Cleanup removes mountains
of steel slag along river
The removal of more than 1 million cubic yards of steel waste along the Lower Black River is improving water quality and habitat for fish and other wildlife.
For decades, the Black River powered the city of Lorain’s industrial economy. But the pollutants dumped into the Lake Erie tributary degraded its ecological functioning so severely it became known as the “River of Fish Tumors.” After many of the factories closed, however, Lorain viewed a healthy river as a key to its economic rebirth. In 2007, Lorain obtained 300 acres along a 1.5-mile stretch of the river from a defunct steel-making operation. The city set about restoring the area, turning to photographs from the turn of the 20th Century as a guide to its natural topography. In addition to removing steel-making waste called slag that towered 80 feet above a portion of the river, the restoration improved fish habitat and restored native plants to the area.
Resource Challenges Addressed
- Toxic sediments
- Impaired water quality
- Contaminated fish
- Loss of fish and wildlife habitat
BLACK RIVER RESTORATION
Location: Lorain, Ohio
Approximate cost: $12,000,000
Key partners: Great Lakes Restoration Initiative, U.S. Fish and Wildlife Service, the National Oceanic and Atmospheric Administration, U.S. Environmental Protection Agency, Ohio Environmental Protection Agency, City of Lorain, Lorain Port Authority, Lorain County, Lorain Metro Parks and the Lorain County General Health District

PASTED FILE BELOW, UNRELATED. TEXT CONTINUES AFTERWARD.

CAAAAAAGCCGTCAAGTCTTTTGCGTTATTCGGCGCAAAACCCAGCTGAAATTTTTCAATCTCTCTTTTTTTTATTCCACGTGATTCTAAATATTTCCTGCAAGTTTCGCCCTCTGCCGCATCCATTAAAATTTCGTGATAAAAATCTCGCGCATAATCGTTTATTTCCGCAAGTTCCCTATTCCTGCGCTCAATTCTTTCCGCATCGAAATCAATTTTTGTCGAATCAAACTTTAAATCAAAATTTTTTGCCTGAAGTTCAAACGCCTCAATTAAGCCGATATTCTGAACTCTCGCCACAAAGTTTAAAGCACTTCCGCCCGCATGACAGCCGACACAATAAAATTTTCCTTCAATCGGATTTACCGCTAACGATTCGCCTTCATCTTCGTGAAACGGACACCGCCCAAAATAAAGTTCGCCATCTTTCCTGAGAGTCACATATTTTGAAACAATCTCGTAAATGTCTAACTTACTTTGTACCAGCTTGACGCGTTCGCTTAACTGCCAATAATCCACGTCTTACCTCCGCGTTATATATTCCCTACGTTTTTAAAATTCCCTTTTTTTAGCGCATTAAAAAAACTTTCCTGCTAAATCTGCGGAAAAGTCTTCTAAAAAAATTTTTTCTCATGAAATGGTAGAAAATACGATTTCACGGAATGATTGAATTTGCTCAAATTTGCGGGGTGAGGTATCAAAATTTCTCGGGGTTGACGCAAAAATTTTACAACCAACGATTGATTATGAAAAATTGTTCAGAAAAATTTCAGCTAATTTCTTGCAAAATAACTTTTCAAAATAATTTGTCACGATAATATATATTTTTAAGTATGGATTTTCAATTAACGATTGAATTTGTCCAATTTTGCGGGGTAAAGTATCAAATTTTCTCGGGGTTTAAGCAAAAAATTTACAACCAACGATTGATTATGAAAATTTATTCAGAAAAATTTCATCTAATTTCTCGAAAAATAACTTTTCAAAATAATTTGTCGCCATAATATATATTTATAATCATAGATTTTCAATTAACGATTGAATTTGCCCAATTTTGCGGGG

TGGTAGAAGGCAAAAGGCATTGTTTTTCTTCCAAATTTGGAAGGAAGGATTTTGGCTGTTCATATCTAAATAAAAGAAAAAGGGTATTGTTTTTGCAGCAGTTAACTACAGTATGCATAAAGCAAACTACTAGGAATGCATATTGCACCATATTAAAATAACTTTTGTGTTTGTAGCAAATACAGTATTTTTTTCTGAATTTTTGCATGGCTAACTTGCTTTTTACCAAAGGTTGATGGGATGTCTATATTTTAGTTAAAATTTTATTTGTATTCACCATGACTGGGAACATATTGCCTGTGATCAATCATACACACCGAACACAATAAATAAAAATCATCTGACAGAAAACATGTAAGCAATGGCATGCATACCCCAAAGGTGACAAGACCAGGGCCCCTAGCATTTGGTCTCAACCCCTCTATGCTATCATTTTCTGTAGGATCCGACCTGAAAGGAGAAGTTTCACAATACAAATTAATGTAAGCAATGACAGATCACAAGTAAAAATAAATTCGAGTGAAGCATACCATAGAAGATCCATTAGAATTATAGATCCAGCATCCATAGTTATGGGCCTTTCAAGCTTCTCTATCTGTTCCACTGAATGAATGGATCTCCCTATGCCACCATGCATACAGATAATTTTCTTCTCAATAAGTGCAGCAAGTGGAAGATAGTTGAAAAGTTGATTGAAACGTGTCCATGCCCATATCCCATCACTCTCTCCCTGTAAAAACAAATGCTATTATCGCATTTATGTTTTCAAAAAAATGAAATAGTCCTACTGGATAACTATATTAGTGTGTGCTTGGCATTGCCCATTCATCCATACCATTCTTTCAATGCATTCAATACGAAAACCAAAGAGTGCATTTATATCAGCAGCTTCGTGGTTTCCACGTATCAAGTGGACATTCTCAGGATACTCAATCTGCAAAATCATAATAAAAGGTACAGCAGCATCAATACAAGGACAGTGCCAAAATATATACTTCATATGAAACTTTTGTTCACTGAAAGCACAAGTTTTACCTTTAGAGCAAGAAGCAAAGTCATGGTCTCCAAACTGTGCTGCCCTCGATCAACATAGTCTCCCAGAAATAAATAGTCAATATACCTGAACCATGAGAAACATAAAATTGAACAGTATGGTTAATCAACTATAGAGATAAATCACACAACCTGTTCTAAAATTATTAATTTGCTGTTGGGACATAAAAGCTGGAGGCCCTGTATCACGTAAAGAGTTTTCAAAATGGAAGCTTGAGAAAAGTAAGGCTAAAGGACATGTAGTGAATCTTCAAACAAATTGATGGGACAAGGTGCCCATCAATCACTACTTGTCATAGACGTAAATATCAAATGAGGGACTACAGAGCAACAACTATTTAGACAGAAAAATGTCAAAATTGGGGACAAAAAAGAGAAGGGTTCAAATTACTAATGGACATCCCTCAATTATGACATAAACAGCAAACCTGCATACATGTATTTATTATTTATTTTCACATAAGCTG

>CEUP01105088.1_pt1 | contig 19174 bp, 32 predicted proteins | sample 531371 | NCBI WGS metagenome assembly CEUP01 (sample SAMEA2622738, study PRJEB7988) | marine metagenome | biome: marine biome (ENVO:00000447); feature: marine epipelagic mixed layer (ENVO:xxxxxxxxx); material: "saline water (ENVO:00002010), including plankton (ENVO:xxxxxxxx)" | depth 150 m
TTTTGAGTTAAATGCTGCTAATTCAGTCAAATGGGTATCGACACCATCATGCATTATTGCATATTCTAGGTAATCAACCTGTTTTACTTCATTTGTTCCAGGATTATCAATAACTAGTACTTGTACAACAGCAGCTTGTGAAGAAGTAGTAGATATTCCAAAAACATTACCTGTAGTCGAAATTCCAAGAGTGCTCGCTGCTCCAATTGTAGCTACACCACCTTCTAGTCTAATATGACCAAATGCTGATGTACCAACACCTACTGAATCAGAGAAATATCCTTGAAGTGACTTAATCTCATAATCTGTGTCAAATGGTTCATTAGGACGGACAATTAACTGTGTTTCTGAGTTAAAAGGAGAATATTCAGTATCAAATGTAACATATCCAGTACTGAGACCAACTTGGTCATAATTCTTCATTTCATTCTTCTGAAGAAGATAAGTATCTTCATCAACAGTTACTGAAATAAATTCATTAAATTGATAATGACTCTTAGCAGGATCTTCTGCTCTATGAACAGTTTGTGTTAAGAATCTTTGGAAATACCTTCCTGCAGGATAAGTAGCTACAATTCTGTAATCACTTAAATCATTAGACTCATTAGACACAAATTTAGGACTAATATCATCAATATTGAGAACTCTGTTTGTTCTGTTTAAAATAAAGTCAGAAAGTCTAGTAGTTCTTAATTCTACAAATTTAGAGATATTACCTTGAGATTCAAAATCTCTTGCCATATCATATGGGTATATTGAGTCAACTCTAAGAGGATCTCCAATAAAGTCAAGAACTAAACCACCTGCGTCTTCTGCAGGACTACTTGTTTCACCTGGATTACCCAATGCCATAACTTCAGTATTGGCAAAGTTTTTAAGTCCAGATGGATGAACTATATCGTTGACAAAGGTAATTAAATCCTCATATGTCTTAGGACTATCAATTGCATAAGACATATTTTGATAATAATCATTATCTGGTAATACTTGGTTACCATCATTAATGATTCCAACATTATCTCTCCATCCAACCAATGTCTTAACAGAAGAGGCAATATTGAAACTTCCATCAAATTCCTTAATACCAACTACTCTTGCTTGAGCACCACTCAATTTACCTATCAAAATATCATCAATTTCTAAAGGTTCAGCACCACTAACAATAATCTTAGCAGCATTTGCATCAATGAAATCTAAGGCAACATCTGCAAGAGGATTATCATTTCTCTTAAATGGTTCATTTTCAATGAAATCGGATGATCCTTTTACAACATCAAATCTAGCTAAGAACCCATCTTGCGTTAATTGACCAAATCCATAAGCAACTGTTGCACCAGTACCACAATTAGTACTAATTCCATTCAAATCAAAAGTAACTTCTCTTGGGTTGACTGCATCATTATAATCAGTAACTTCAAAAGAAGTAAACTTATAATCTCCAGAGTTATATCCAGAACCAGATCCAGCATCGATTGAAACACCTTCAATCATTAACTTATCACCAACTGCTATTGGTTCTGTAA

Types of jobs created: Heavy equipment operators, general laborers, biologists, toxicologists, chemists, landscape architects
Results and Accomplishments
The project has removed more than 1 million cubic yards of steel waste. Where the slag once stood, about 5,000 native shrubs and trees were planted and are taking root in a variety of habitats in the floodplain. Anecdotal evidence shows newly created pools and nearly 6,000 feet of fish shelves — areas of stone and rubble in the river where fish can find refuge and forage — have improved fish populations. Over 20 acres of floodplain wetland habitat have been restored, while 52 acres of the river have been persevered. In September of 2013, the third annual Black River Kayak-A-Thon was held to promote recreational boating on the river and to highlight the restoration project successes.